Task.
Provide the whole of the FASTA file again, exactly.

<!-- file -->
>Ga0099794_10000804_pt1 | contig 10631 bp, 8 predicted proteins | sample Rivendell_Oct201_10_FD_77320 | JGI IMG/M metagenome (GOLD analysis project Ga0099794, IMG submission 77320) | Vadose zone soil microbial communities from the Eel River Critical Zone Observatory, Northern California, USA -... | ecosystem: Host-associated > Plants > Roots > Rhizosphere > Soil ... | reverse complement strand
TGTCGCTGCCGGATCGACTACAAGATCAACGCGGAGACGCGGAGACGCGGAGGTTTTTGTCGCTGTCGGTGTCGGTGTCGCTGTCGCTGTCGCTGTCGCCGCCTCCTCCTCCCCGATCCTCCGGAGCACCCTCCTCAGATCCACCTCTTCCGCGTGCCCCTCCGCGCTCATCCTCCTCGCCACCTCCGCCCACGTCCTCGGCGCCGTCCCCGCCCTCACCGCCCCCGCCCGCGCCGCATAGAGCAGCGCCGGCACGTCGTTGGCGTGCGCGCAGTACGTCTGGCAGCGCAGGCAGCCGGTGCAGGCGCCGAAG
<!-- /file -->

>Ga0099794_10000804_pt1 | contig 10631 bp, 8 predicted proteins | sample Rivendell_Oct201_10_FD_77320 | JGI IMG/M metagenome (GOLD analysis project Ga0099794, IMG submission 77320) | Vadose zone soil microbial communities from the Eel River Critical Zone Observatory, Northern California, USA -... | ecosystem: Host-associated > Plants > Roots > Rhizosphere > Soil ... | reverse complement strand
TGTCGCTGCCGGATCGACTACAAGATCAACGCGGAGACGCGGAGACGCGGAGGTTTTTGTCGCTGTCGGTGTCGGTGTCGCTGTCGCTGTCGCTGTCGCCGCCTCCTCCTCCCCGATCCTCCGGAGCACCCTCCTCAGATCCACCTCTTCCGCGTGCCCCTCCGCGCTCATCCTCCTCGCCACCTCCGCCCACGTCCTCGGCGCCGTCCCCGCCCTCACCGCCCCCGCCCGCGCCGCATAGAGCAGCGCCGGCACGTCGTTGGCGTGCGCGCAGTACGTCTGGCAGCGCAGGCAGCCGGTGCAGGCGCCGAAG